Experience. This encompasses opportunities for individual learning, such as participation in earlier experiments. (This means there can be overlap with some of the other framework categories.) After male chaffinches (Fringilla coelebs) had been lured by a playback of a rival’s song, captured, handled and released again, they sang fewer territorial songs in response to simulated territory intrusions than did birds that had not been captured15. Long-lived animals can accumulate complex experimental histories in research laboratories, which in our view must be better documented and accounted for.
Some general points about the framework are worth highlighting. First, there are important conceptual differences between WEIRD and STRANGE. The former identifies attributes of a particular demographic group; the latter refers to a suite of factors that can affect behaviour. The seven categories of STRANGE are not problematic by themselves. In fact, they are often the focus of well-designed research projects, such as those we mention here, or are confounding factors that have been explicitly controlled for. Concerns arise whenever samples of study subjects are unwittingly biased with regards to any of these categories, and when researchers overlook that fact.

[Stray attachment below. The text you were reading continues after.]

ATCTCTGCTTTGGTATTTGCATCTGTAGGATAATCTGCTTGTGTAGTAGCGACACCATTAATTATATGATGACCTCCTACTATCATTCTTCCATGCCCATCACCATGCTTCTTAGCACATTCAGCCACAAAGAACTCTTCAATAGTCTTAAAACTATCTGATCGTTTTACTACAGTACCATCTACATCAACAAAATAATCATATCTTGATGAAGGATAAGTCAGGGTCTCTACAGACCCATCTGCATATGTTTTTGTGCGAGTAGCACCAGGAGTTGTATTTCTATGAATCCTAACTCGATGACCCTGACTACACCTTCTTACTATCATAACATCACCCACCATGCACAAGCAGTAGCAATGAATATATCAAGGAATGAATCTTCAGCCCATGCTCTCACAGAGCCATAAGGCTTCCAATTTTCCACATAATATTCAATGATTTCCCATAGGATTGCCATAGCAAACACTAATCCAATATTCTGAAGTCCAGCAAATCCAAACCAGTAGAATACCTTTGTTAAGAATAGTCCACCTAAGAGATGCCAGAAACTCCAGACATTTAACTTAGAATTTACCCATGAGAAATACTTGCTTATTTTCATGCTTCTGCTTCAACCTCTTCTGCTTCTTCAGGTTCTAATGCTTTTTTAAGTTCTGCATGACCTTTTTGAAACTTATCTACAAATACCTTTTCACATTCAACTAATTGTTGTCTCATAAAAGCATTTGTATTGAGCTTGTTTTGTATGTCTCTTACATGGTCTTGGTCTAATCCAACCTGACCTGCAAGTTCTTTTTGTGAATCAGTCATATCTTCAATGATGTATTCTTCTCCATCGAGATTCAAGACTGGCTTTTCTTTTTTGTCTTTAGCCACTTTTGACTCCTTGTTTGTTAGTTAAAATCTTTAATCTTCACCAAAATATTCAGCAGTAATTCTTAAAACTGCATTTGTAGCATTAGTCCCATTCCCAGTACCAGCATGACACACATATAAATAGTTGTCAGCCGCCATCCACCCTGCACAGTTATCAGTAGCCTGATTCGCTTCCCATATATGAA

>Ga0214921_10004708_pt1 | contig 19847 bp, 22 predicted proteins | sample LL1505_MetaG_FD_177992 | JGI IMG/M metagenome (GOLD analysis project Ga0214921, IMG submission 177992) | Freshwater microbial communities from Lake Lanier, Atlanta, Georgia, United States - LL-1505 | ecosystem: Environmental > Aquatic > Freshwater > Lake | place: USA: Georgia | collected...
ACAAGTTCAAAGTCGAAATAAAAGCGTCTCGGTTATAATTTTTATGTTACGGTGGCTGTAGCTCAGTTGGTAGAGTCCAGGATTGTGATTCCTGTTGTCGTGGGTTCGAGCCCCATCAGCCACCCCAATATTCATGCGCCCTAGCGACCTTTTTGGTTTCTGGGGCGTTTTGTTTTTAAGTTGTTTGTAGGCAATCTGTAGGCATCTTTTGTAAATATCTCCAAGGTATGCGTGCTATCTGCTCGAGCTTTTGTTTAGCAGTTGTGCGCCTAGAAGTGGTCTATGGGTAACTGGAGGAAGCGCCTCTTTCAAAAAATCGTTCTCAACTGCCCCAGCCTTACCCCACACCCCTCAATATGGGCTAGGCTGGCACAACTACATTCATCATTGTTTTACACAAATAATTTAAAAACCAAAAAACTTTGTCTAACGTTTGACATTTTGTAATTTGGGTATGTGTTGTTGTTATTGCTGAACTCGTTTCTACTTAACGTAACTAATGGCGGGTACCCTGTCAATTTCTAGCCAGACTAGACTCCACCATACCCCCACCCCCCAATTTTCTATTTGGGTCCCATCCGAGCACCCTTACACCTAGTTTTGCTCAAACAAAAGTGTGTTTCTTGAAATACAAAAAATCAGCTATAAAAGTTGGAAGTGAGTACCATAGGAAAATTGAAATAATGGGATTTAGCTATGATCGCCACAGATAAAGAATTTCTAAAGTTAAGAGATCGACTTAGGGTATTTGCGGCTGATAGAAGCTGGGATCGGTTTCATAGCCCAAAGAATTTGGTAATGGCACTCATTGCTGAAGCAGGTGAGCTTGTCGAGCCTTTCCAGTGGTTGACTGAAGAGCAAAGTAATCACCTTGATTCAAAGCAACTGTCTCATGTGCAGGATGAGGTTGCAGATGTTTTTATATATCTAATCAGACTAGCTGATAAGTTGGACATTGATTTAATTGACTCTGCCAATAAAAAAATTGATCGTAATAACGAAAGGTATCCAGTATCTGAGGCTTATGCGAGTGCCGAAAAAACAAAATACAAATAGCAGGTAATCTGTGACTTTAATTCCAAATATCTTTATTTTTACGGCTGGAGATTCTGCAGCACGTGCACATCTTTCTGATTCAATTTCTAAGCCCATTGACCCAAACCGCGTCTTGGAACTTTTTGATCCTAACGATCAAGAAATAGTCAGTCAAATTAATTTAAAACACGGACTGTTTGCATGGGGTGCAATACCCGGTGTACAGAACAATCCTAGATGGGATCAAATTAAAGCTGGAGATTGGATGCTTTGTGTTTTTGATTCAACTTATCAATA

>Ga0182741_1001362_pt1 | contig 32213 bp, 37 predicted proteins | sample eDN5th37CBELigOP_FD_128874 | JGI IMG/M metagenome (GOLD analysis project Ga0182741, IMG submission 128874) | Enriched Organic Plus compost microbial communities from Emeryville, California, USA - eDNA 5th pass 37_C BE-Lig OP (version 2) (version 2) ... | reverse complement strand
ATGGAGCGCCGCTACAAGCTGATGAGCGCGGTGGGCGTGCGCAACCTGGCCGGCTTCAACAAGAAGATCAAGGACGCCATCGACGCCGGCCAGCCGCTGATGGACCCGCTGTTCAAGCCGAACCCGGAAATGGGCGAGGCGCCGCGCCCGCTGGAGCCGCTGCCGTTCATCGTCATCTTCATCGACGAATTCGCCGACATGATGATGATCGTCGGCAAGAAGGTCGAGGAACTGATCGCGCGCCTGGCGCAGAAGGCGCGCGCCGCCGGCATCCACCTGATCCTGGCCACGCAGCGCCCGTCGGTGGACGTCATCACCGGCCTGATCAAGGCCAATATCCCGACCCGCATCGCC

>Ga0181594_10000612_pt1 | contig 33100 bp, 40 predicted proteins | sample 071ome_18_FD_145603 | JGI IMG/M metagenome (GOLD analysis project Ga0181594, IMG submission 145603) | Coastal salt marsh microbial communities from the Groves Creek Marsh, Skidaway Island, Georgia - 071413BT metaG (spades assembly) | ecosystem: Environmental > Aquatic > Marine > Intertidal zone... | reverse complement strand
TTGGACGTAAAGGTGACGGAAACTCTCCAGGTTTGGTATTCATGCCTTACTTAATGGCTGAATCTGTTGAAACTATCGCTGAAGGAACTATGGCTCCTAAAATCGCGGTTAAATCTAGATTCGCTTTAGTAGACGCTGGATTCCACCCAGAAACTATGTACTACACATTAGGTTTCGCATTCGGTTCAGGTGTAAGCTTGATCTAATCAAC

Second, there is overlap and strong interdependence between some STRANGE categories. For example, the origin of an animal — whether it was wild-caught or captive-bred — will often simultaneously affect its genetic make-up, social background, experience and rearing history. Third, we designed the categories to be broad enough to accommodate future extensions. Finally, although STRANGE refers to samples of animal subjects, effects can be moderated by study protocols. For instance, depending on the species, testing with or without others present can significantly affect an animal’s willingness to participate, as often observed in fish, birds and primates.